Cytotoxicity is a virulence mechanism in few pathogenic mycoplasmas including Mycoplasma pneumoniae [57], [58]. To understand if the deletion of msrA gene has any effect on the cytotoxicity of M. genitalium, we compared the cytotoxic effects of M. genitalium wild type (G37) and msrA mutant (MS5) strains of M. genitalium by infecting HeLa and C33A epithelial cell lines with multiple MOIs and measuring the SRB signal from the culture. Both cell lines showed decreased cell survival due to cytotoxicity by M. genitalium strains, although they differed in their responses (Fig. 1A and 1B). HeLa cells displayed little cell death even at a high MOI of 1∶50 and a significant decline in cell survival was noticed only with MOI of 1∶75 and greater. In contrast, C33A cells showed a decline in cell survival at lower MOI of 1∶10. Increased levels of cell deaths were observed with increased levels of infections in both cell lines, although a significant portion of cells were still alive even after infecting these cell lines with an MOI of 1∶100. However, comparison of cytotoxic effects between G37 and MS5 strains revealed that the latter had significantly lower cytotoxic effects on both cell lines.

Figure 1
Cytotoxic effect of M. genitalium strains on cervical epithelial cells based on cell survival assay.

To confirm the results obtained with the SRB assays, the cytotoxicity of these strains were visually analyzed with a microscope. As can be seen in Fig. 2, no cell lysis was observed with the cells treated with PBS (control) or cells infected with heat killed G37 strain. In contrast, cells infected with live G37, MGRE and MS5 strains show significant lysis of the cells. Cell lysis by MS5 is only moderate as compared to G37 strain, thus reflecting the results observed with the SRB assay. These data demonstrate that MsrA is an important component required for the cytotoxic effect of M. genitalium. To investigate whether the cytotoxic effect of M. genitalium results in necrotic or apoptotic cell death, HeLa cells infected with G37strain were stained using the Apoptotic/Necrotic/Healthy Cells Detection kit (PromoKine, Heidelberg, Germany). This differentiates apoptotic and necrotic cell death by green and red fluorescence, respectively. Confocal microscopic observation of the cells revealed (data not shown) that 99% of the dead cells stained with red fluorescence, indicating that cell death due to M. genitalium cytotoxicty was primarily through a necrotic pathway.

Figure 2
Microscopic observation of cytotoxic effect of M. genitalium strains on cervical epithelial cells.

msrA mutant strain of M. genitalium is more susceptible to phagocytosis

Phagocytosis of invading pathogens by host macrophages is an important event in host-pathogen interactions. A recent study reported the dynamics of M. genitalium phagocytosis by human monocyte derived macrophages [59]. To assess if there is a difference between G37 and MS5 strains in phagocytosis by macrophages, PMA differentiated THP-1 cells were exposed to these mycoplasma strains and the uptake was assessed using a color change assay. The results indicate that after 1 h postinfection, significantly more MS5 bacteria were phagocytosed than either G37 or MGRE strains (Fig. 3A). To further confirm this observation, FITC labeled strains of M. genitalium were allowed to be phagocytosed by THP-1 cells. Confocal analysis (Fig. 3B) of the THP-1 cells revealed that fluorescent bacteria were higher in the phagosomes of THP-1 cells infected with MS5 strain than phagosomes of THP-1 cells infected with G37 and MGRE strains, confirming the results from color change assays. These observations suggest that the absence of MsrA leads to enhanced uptake of M. genitalium by THP-1 cells.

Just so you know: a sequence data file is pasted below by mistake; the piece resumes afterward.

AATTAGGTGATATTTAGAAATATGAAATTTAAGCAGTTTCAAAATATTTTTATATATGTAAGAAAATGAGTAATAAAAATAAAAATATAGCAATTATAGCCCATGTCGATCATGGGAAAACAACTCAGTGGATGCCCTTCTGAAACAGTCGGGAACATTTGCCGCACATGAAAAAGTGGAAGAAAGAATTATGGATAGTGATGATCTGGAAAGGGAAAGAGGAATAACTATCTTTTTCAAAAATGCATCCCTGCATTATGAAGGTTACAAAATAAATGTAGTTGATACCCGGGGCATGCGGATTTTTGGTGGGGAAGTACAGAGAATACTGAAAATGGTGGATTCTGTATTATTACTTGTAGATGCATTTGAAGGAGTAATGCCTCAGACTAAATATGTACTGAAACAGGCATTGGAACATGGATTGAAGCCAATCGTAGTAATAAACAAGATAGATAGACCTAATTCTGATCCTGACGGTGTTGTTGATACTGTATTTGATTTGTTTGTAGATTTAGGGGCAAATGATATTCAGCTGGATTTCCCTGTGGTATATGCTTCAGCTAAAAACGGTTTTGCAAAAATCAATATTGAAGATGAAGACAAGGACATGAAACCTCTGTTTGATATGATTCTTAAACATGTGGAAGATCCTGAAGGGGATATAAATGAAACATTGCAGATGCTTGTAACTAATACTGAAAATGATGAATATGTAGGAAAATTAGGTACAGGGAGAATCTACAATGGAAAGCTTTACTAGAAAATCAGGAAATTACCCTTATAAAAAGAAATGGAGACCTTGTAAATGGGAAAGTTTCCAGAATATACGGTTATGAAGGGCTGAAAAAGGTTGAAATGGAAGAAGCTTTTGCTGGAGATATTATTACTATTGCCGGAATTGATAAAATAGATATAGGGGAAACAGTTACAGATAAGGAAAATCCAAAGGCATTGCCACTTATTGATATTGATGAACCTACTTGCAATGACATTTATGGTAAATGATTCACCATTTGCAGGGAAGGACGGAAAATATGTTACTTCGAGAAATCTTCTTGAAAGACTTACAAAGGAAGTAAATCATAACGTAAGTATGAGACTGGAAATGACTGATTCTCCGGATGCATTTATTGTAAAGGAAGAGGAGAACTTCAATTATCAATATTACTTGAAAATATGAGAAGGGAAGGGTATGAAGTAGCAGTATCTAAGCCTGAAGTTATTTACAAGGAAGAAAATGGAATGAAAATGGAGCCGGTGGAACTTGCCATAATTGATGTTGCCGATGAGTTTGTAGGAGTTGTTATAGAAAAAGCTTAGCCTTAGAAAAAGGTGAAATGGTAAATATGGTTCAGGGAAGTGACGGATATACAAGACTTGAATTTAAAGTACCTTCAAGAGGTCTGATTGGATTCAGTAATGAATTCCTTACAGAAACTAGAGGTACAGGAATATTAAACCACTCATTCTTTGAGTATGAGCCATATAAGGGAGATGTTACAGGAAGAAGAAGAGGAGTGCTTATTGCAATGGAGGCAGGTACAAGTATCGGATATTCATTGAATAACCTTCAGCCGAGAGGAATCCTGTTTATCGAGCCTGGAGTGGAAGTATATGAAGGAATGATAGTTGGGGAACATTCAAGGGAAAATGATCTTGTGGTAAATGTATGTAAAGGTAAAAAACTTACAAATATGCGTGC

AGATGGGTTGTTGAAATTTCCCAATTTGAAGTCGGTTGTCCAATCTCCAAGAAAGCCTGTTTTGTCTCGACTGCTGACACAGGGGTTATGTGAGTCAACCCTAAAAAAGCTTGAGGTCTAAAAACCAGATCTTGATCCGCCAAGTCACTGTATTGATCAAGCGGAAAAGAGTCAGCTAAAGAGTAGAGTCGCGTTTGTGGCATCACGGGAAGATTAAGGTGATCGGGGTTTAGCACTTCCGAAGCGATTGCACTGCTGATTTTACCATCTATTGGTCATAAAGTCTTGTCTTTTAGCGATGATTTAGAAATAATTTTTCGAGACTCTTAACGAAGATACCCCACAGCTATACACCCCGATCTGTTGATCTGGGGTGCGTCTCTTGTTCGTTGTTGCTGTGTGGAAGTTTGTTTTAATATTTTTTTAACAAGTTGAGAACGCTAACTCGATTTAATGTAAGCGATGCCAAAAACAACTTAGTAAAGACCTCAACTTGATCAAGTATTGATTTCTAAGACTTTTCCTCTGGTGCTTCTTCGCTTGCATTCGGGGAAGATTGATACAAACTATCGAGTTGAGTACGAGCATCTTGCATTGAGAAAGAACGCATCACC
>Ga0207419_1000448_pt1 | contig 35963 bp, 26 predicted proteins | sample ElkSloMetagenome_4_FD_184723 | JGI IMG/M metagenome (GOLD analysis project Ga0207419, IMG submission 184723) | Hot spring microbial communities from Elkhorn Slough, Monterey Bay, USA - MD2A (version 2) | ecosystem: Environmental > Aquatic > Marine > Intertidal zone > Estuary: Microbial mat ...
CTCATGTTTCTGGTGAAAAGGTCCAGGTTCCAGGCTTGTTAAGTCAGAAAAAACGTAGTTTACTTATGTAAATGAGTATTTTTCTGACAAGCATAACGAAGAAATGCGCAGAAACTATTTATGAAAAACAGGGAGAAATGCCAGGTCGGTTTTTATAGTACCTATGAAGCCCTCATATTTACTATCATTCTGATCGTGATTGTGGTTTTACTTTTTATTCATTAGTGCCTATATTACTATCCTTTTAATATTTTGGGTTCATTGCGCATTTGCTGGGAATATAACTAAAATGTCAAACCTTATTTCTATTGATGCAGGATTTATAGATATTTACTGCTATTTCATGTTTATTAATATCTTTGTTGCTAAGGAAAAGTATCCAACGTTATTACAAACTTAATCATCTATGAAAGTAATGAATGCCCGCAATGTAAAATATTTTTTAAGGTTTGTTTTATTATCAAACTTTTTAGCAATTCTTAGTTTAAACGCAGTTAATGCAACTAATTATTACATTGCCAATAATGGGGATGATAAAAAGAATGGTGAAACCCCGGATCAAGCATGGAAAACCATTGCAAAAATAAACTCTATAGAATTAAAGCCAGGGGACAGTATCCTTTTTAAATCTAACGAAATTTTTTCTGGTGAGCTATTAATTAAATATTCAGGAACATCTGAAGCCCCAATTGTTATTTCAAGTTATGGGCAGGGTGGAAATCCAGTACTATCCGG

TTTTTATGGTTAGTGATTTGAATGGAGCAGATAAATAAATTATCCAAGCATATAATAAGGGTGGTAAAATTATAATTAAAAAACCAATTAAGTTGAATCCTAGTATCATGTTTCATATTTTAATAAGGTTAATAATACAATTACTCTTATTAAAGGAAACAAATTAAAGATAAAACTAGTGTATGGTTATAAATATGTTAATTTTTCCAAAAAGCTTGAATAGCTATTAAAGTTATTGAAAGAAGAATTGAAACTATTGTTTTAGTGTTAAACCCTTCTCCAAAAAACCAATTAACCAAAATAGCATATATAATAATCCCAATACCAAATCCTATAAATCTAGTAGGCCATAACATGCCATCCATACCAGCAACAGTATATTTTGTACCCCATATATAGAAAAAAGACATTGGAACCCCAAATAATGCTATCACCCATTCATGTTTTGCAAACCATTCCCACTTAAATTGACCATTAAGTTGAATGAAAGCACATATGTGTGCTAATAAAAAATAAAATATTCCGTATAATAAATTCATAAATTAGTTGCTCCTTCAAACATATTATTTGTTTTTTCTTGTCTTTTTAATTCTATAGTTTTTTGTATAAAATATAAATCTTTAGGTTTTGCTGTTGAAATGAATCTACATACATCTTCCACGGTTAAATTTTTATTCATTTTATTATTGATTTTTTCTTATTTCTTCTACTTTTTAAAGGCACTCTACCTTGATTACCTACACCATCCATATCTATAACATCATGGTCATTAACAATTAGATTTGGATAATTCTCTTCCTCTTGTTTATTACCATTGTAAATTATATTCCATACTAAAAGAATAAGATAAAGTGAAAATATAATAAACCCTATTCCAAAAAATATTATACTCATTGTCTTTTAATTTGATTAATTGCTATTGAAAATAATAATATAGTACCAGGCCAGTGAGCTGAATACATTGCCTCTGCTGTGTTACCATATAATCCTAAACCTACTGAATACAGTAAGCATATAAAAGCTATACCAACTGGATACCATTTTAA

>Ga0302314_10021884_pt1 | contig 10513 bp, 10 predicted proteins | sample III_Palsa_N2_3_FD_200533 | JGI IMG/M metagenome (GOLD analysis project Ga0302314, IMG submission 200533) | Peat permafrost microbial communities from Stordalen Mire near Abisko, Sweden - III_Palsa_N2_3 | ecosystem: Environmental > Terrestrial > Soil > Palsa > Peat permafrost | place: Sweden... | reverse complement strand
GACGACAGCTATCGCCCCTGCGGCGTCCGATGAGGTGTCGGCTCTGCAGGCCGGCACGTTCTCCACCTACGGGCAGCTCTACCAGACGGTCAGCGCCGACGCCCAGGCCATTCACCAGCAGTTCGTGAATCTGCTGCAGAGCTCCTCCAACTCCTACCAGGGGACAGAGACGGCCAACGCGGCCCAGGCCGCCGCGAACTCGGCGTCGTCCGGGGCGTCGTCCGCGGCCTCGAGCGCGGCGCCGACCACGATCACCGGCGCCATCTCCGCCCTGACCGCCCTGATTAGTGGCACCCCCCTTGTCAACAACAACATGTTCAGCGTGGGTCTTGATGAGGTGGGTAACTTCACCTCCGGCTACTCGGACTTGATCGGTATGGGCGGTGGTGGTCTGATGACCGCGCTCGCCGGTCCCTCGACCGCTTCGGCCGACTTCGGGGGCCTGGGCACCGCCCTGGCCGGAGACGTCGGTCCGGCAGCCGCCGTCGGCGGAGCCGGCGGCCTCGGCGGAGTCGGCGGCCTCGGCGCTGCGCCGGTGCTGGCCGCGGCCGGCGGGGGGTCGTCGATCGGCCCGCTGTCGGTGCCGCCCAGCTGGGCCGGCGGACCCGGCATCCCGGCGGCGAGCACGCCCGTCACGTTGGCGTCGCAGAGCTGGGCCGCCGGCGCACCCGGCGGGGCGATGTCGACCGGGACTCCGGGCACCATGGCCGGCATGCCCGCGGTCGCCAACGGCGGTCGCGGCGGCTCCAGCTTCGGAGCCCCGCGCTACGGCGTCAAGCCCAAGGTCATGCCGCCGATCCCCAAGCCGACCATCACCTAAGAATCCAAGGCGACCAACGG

Figure 3
Phagocytosis of M. genitalium strains by THP-1 cells.

msrA mutant strains of M. genitalium induces high ROS in RAW264.7 cells

Macrophages generate reactive oxygen species (ROS) to combat microbial pathogens. Observed higher uptake of MS5 (msrA mutant) than G37 strain by THP-1 cells led us to hypothesize that MS5 ingested THP-1 cells might generate more ROS than wild type G37 ingested THP-1 cells. To test this hypothesis, THP-1 cells were infected with the M. genitalium MS5 strain and other control strains and the generation of ROS was determined by using fluorescent ROS detector DCF-DA. Due to high ROS background of THP-1 cells, it was difficult to determine ROS generated due to infection. Therefore, a RAW264.7 mouse macrophage cell line, which was reported to have less indigenous ROS, was used [60]. Consistent with our hypothesis, RAW264.7 cells infected with MS5 strain and stained with DCF-DA displayed significantly higher levels of fluorescence, than cells infected with G37 strain or MGRE strain (Fig. 4A and B), indicating that more ROS was produced by cells infected with MS5. This reconfirmed that msrA mutant MS5 strain is more susceptible to phagocytosis and consequently to oxidative killing by phagocytes. Nonetheless, the possibility exists that a portion of the ROS detected in MS5 infected cells might include ROS generated by mycoplasmas.